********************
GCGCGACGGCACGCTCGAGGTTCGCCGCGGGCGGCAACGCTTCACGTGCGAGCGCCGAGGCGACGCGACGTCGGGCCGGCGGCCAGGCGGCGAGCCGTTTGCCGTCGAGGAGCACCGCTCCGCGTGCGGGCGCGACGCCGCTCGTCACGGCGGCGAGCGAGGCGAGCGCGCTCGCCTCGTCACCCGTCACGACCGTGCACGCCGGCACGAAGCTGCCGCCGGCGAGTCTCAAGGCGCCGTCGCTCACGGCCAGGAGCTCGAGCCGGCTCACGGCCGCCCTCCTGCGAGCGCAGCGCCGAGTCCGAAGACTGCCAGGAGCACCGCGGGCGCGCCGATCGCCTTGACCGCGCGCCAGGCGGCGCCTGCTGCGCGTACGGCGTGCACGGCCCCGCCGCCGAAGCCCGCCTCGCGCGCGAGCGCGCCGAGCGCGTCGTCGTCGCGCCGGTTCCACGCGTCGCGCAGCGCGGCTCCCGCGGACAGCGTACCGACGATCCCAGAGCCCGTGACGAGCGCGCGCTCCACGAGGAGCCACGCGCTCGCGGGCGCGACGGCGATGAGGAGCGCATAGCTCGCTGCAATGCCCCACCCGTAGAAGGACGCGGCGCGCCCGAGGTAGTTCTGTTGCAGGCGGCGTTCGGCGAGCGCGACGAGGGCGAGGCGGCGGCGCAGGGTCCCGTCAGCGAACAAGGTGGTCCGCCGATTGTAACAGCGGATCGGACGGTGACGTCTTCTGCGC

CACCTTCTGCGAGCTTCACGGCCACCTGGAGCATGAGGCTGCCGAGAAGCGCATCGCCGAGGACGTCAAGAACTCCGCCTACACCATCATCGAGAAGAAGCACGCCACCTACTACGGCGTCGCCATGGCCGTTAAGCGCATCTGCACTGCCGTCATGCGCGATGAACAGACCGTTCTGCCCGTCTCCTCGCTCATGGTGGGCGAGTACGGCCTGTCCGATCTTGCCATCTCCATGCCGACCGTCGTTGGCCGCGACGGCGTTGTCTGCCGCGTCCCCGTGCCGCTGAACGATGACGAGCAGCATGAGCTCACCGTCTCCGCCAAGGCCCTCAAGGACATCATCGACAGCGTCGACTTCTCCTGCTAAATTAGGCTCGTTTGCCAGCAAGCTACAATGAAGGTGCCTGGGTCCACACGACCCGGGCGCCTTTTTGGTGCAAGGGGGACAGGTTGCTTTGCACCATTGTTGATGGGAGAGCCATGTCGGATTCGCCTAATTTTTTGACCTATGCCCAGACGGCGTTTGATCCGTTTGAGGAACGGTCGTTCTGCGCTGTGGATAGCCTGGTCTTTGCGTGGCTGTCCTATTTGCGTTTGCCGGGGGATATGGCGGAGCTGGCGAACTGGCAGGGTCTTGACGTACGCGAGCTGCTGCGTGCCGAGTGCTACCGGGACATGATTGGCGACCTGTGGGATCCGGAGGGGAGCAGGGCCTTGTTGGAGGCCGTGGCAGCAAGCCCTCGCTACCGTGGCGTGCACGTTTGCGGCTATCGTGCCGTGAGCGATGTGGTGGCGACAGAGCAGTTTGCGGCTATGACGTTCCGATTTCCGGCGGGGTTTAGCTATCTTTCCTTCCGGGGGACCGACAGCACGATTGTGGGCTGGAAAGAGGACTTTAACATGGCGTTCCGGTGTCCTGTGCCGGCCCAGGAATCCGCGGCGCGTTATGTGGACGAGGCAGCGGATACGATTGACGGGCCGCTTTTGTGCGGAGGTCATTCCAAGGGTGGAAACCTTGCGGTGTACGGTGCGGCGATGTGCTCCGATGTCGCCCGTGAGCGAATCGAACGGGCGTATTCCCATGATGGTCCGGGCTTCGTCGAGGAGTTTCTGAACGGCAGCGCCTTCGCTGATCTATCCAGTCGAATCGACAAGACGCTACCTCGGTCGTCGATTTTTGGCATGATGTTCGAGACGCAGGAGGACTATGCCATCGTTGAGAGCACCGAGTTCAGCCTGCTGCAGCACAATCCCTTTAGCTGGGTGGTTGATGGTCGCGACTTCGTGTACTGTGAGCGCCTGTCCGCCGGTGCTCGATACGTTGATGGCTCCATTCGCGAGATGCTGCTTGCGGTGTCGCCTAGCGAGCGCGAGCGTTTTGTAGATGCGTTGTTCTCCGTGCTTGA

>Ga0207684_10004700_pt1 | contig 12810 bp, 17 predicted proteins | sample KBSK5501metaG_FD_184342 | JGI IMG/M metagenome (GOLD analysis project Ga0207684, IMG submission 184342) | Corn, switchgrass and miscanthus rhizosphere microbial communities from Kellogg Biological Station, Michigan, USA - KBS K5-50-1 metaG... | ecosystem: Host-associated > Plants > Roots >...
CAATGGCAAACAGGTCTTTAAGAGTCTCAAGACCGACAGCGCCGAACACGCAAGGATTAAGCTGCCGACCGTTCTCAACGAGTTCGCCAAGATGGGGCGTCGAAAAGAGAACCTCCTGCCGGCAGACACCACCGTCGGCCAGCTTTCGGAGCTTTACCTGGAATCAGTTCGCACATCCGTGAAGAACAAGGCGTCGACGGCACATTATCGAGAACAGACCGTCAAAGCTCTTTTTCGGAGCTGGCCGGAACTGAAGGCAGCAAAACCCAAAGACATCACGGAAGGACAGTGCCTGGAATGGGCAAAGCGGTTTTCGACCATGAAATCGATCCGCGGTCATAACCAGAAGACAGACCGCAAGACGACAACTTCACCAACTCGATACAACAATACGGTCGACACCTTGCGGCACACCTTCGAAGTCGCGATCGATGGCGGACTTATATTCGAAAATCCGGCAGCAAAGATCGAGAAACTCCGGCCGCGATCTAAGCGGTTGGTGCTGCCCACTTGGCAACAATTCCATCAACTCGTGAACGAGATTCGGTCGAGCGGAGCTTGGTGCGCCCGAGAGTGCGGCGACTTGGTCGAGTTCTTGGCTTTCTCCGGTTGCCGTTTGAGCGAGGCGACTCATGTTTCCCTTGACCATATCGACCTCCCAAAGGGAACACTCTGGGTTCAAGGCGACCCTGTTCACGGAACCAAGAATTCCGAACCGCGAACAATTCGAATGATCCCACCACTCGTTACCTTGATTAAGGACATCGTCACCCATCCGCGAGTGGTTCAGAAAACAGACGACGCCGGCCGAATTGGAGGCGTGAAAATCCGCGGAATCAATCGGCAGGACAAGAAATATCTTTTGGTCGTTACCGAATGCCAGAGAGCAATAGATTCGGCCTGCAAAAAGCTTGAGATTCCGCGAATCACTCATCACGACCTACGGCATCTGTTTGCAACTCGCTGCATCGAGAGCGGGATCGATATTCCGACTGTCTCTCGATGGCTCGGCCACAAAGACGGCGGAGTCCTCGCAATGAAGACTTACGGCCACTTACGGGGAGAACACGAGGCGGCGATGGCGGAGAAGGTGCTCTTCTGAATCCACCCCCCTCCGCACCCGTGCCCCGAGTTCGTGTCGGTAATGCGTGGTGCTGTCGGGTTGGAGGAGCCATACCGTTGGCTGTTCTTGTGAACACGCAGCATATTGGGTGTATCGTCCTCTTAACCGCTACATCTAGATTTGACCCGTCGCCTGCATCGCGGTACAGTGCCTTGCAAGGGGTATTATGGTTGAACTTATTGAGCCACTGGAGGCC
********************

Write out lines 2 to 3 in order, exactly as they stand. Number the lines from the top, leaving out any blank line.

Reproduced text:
CACCTTCTGCGAGCTTCACGGCCACCTGGAGCATGAGGCTGCCGAGAAGCGCATCGCCGAGGACGTCAAGAACTCCGCCTACACCATCATCGAGAAGAAGCACGCCACCTACTACGGCGTCGCCATGGCCGTTAAGCGCATCTGCACTGCCGTCATGCGCGATGAACAGACCGTTCTGCCCGTCTCCTCGCTCATGGTGGGCGAGTACGGCCTGTCCGATCTTGCCATCTCCATGCCGACCGTCGTTGGCCGCGACGGCGTTGTCTGCCGCGTCCCCGTGCCGCTGAACGATGACGAGCAGCATGAGCTCACCGTCTCCGCCAAGGCCCTCAAGGACATCATCGACAGCGTCGACTTCTCCTGCTAAATTAGGCTCGTTTGCCAGCAAGCTACAATGAAGGTGCCTGGGTCCACACGACCCGGGCGCCTTTTTGGTGCAAGGGGGACAGGTTGCTTTGCACCATTGTTGATGGGAGAGCCATGTCGGATTCGCCTAATTTTTTGACCTATGCCCAGACGGCGTTTGATCCGTTTGAGGAACGGTCGTTCTGCGCTGTGGATAGCCTGGTCTTTGCGTGGCTGTCCTATTTGCGTTTGCCGGGGGATATGGCGGAGCTGGCGAACTGGCAGGGTCTTGACGTACGCGAGCTGCTGCGTGCCGAGTGCTACCGGGACATGATTGGCGACCTGTGGGATCCGGAGGGGAGCAGGGCCTTGTTGGAGGCCGTGGCAGCAAGCCCTCGCTACCGTGGCGTGCACGTTTGCGGCTATCGTGCCGTGAGCGATGTGGTGGCGACAGAGCAGTTTGCGGCTATGACGTTCCGATTTCCGGCGGGGTTTAGCTATCTTTCCTTCCGGGGGACCGACAGCACGATTGTGGGCTGGAAAGAGGACTTTAACATGGCGTTCCGGTGTCCTGTGCCGGCCCAGGAATCCGCGGCGCGTTATGTGGACGAGGCAGCGGATACGATTGACGGGCCGCTTTTGTGCGGAGGTCATTCCAAGGGTGGAAACCTTGCGGTGTACGGTGCGGCGATGTGCTCCGATGTCGCCCGTGAGCGAATCGAACGGGCGTATTCCCATGATGGTCCGGGCTTCGTCGAGGAGTTTCTGAACGGCAGCGCCTTCGCTGATCTATCCAGTCGAATCGACAAGACGCTACCTCGGTCGTCGATTTTTGGCATGATGTTCGAGACGCAGGAGGACTATGCCATCGTTGAGAGCACCGAGTTCAGCCTGCTGCAGCACAATCCCTTTAGCTGGGTGGTTGATGGTCGCGACTTCGTGTACTGTGAGCGCCTGTCCGCCGGTGCTCGATACGTTGATGGCTCCATTCGCGAGATGCTGCTTGCGGTGTCGCCTAGCGAGCGCGAGCGTTTTGTAGATGCGTTGTTCTCCGTGCTTGA

>Ga0207684_10004700_pt1 | contig 12810 bp, 17 predicted proteins | sample KBSK5501metaG_FD_184342 | JGI IMG/M metagenome (GOLD analysis project Ga0207684, IMG submission 184342) | Corn, switchgrass and miscanthus rhizosphere microbial communities from Kellogg Biological Station, Michigan, USA - KBS K5-50-1 metaG... | ecosystem: Host-associated > Plants > Roots >...